2. Find balance. Eating a balanced diet coupled with a balanced
lifestyle is key to being healthy, maintaining your ideal weight
and reducing cravings. Our bodies sometimes trigger a craving
in us when we are off balance. For example eating a diet too rich
in sugar may cause a craving for meat. Foods that maintain balance
and help curb your cravings are whole grains, beans, vegetables
and dark leafy greens.
3. Do something you love. Often we feel a need to reach out for
our favorite food when we are stressed, anxious, bored or even
just sad. Instead of reaching out for the oreo or bag of chips
when our emotions get the better of us do something you enjoy.
Talk to a friend, go on a walk or to the gym, dance, sing or whatever
makes your heart sing.
to Increase Engagement on Your Facebook Page
by: Sarah Barrett
have a low “engagement” metric for your Facebook page,
you are missing out on a tremendous amount of value. You may even
have low engagement and not even realize it!
how to measure your engagement, and then some steps to take to
boost your engagement so you can start seeing the benefits it
can bring you. Look on your business Facebook timeline and right
below the cover photo, and you will see two numbers – your
total page “likes” and right next to it, your “talking
Now do this
(talking about this/likes) x 100 = your engagement metric
media managers will tell you the engagement metric should be at
least 6% in order for your Facebook page to be minimally effective.
In my experience, your engagement metric needs to be at least
10% to generate significant results, and the higher it goes the
more ROI you can generate from your Facebook page. Gold’s
Gym West GA’s Facebook page has an engagement of over 15%
currently. (Link to their Facebook page: https://www.facebook.com/GoldsGymWestGA
engagement metric is low, here’s some steps you can take
to increase it:
1. Post more often. Make sure you are posting once or twice a
day. Even on weekends and holidays!
2. Make sure your posts are not
primarily about your business. Social media is about being social,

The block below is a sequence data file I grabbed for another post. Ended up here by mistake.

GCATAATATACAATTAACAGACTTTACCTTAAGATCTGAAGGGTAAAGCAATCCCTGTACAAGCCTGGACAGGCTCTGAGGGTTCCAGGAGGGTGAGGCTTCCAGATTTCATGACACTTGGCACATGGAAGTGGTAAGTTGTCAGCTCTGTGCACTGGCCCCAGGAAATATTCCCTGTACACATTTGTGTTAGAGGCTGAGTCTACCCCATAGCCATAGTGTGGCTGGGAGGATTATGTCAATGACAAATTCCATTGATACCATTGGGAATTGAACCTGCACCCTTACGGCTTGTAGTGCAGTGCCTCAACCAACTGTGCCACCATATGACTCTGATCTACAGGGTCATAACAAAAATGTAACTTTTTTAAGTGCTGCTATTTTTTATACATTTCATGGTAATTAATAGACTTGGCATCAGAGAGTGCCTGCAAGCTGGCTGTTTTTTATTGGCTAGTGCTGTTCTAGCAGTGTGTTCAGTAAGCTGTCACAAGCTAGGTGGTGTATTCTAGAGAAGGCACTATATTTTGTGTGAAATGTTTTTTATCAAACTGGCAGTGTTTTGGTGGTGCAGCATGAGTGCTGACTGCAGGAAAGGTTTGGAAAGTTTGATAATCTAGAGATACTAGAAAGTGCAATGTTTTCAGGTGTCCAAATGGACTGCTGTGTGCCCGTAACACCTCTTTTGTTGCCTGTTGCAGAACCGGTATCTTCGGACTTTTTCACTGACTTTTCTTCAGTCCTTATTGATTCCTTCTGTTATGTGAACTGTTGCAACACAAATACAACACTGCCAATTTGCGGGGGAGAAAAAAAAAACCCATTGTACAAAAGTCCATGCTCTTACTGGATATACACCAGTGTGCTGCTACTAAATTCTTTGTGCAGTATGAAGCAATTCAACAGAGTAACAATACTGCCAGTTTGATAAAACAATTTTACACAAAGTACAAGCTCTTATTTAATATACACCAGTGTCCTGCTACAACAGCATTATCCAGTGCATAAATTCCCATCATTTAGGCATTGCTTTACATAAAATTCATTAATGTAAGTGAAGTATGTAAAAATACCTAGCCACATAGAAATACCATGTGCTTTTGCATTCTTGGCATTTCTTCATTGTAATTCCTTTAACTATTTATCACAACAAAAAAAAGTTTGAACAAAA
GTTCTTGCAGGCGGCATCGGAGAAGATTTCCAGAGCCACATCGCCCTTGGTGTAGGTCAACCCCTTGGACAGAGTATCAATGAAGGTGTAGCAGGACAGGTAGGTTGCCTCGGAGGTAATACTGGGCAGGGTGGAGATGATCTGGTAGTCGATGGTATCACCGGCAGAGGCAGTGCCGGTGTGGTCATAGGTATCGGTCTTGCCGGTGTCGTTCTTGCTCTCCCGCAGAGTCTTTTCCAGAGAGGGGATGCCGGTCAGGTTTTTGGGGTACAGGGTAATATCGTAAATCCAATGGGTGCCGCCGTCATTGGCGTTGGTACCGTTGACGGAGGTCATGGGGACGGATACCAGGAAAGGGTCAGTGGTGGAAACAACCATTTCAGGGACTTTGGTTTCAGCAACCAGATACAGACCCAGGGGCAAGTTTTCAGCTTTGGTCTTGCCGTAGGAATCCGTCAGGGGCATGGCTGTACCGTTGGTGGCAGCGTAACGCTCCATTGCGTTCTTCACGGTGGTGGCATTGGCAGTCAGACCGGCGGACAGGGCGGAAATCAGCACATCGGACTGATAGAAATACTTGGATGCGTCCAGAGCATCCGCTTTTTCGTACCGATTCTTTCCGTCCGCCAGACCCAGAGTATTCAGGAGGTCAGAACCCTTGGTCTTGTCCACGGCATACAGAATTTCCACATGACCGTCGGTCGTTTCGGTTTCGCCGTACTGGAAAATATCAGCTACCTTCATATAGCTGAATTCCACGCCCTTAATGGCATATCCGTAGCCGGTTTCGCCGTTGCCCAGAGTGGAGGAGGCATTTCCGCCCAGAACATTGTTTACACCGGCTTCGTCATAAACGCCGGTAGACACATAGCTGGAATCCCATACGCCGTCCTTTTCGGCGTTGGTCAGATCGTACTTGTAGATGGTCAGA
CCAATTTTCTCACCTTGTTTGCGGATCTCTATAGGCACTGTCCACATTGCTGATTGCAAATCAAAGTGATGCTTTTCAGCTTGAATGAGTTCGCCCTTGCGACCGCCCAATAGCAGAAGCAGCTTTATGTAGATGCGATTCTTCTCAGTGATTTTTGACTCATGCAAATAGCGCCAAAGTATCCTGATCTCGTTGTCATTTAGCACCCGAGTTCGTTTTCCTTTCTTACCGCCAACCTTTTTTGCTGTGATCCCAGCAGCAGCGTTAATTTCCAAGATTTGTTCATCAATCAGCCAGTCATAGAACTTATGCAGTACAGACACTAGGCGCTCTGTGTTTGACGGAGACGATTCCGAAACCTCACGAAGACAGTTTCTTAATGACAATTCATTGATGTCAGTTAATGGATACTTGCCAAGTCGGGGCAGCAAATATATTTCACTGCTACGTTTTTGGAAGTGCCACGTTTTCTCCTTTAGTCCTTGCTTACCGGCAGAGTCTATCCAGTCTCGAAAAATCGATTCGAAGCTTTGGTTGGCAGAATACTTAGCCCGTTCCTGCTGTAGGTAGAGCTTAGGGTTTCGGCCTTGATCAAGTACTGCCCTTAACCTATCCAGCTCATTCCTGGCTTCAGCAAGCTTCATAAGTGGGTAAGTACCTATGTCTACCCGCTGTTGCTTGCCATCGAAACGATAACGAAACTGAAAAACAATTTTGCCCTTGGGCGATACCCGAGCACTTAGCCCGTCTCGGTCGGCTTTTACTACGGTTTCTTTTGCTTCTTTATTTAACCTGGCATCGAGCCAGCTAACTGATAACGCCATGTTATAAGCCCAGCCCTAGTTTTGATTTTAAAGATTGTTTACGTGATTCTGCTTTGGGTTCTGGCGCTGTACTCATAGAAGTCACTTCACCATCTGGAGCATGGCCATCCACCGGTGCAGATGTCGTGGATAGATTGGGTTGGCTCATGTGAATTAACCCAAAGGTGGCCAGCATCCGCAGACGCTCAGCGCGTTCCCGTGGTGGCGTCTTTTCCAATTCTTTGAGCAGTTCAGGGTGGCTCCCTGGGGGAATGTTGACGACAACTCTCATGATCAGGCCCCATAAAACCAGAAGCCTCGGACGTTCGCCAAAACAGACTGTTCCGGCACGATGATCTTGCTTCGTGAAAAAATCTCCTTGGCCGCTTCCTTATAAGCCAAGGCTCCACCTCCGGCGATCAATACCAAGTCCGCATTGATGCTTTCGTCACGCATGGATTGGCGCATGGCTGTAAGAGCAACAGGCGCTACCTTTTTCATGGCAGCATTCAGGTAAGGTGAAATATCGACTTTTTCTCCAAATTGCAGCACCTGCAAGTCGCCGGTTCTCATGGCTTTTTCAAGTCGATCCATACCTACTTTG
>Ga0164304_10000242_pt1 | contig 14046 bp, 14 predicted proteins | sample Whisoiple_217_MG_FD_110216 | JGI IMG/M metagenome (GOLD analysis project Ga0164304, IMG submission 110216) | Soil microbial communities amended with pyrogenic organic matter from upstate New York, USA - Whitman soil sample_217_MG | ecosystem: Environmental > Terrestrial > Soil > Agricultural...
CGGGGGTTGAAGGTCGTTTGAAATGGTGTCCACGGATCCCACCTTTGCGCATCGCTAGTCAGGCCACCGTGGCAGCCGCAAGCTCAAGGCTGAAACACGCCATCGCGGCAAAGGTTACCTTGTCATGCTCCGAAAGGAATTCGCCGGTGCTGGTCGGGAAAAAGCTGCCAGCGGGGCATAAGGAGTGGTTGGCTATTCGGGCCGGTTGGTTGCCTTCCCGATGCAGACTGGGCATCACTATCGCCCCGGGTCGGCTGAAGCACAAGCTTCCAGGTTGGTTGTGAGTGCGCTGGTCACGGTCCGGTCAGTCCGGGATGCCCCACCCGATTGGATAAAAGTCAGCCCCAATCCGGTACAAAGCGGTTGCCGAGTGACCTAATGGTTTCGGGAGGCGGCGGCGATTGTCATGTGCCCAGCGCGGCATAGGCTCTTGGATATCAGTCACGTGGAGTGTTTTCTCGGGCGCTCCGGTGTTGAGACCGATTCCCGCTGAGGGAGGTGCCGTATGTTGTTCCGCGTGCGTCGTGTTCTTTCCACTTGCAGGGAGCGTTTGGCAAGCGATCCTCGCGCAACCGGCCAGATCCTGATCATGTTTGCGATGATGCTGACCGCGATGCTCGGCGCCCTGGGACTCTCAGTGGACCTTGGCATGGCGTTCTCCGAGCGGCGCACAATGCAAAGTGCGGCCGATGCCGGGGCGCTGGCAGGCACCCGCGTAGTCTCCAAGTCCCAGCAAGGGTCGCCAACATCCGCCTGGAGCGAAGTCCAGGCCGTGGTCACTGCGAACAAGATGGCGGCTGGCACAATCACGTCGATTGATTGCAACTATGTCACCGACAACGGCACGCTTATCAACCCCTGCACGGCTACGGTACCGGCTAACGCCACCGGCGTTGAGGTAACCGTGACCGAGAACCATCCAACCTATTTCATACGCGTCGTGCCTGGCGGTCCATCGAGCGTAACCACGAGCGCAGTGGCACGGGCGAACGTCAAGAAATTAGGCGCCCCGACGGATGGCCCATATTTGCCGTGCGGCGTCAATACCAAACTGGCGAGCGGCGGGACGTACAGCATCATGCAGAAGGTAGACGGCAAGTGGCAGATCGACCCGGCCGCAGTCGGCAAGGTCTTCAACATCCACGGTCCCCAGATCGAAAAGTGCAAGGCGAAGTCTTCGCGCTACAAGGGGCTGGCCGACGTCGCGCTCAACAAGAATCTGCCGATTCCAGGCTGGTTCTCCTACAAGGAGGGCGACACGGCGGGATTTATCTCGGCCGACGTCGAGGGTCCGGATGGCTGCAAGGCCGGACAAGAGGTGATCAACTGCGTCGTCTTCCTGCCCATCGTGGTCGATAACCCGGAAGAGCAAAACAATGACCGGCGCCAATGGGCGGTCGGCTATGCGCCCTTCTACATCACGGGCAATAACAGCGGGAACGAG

not about advertising. When you promote your services too much,
you are not interesting to your audience. Your audience wants
to engage with interesting pages. Don’t underestimate the
value of sharing health education, nutrition tips, motivational
quotes, healthy recipes, humor and fun -- you are making significant
impressions on your audience when you are genuinely social.
3. Keep it short and sweet. A few
words or a sentence or two is the most you need to post at a time.
If you write a paragraph, people won’t read it.
4. Post photos of real people.
You will be surprised how much your audience loves seeing photos
of your staff and even of your members. Post happy birthday messages
to your staff; post before and after pictures of consenting members;
post congratulatory messages to staff and members for accomplishments.
Once you master these basic engagement
rules, you can go on to the next levels of engagement strategies,
which will start to generate some awesome results for you!
About Sarah Barrett
Sarah is a communications expert for business leaders. She has
ghost-written articles, blogs, presentations, curriculum, health
programs and an e-book for many clients including two NY Times
best-selling authors, medical doctors, various business, health
and fitness leaders, and internationally renowned fitness brands.
Sarah blogs and writes as herself under the brand Social Media
How to Find the Natural
Balance to Good Health and a Manageable Life. by Rosina Valvo, LMT, HAPP, Natural
Everywhere you look these days
there seems to be more information about how to improve your health.
It seems there are a million methods of reducing stress and promoting
wellness. It can be confusing and downright frustrating sometimes
to figure out what diet, herb or exercise program is right for
you without breaking the bank by process of elimination or taking
up all of your time! By reconnecting with your own true nature